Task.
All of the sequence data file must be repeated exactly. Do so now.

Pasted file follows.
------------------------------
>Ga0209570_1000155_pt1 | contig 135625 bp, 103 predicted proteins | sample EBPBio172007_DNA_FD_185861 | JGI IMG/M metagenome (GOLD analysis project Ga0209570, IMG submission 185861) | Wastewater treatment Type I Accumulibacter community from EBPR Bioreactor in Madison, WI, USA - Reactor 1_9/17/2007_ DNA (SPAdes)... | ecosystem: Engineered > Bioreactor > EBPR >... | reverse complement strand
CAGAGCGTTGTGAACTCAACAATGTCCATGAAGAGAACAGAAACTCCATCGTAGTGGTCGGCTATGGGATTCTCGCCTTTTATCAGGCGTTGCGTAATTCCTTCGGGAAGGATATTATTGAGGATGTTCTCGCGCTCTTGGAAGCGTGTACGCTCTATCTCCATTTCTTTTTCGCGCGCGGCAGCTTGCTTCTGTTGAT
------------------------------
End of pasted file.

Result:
>Ga0209570_1000155_pt1 | contig 135625 bp, 103 predicted proteins | sample EBPBio172007_DNA_FD_185861 | JGI IMG/M metagenome (GOLD analysis project Ga0209570, IMG submission 185861) | Wastewater treatment Type I Accumulibacter community from EBPR Bioreactor in Madison, WI, USA - Reactor 1_9/17/2007_ DNA (SPAdes)... | ecosystem: Engineered > Bioreactor > EBPR >... | reverse complement strand
CAGAGCGTTGTGAACTCAACAATGTCCATGAAGAGAACAGAAACTCCATCGTAGTGGTCGGCTATGGGATTCTCGCCTTTTATCAGGCGTTGCGTAATTCCTTCGGGAAGGATATTATTGAGGATGTTCTCGCGCTCTTGGAAGCGTGTACGCTCTATCTCCATTTCTTTTTCGCGCGCGGCAGCTTGCTTCTGTTGAT